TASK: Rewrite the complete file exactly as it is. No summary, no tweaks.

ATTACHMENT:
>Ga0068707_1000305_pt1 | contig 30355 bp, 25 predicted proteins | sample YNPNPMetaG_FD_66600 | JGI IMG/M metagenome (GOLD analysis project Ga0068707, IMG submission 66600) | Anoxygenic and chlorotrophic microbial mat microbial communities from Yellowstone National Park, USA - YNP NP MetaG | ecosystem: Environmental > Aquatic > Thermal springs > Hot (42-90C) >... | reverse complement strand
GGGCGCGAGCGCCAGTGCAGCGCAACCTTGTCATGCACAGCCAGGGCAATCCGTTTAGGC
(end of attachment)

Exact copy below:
>Ga0068707_1000305_pt1 | contig 30355 bp, 25 predicted proteins | sample YNPNPMetaG_FD_66600 | JGI IMG/M metagenome (GOLD analysis project Ga0068707, IMG submission 66600) | Anoxygenic and chlorotrophic microbial mat microbial communities from Yellowstone National Park, USA - YNP NP MetaG | ecosystem: Environmental > Aquatic > Thermal springs > Hot (42-90C) >... | reverse complement strand
GGGCGCGAGCGCCAGTGCAGCGCAACCTTGTCATGCACAGCCAGGGCAATCCGTTTAGGC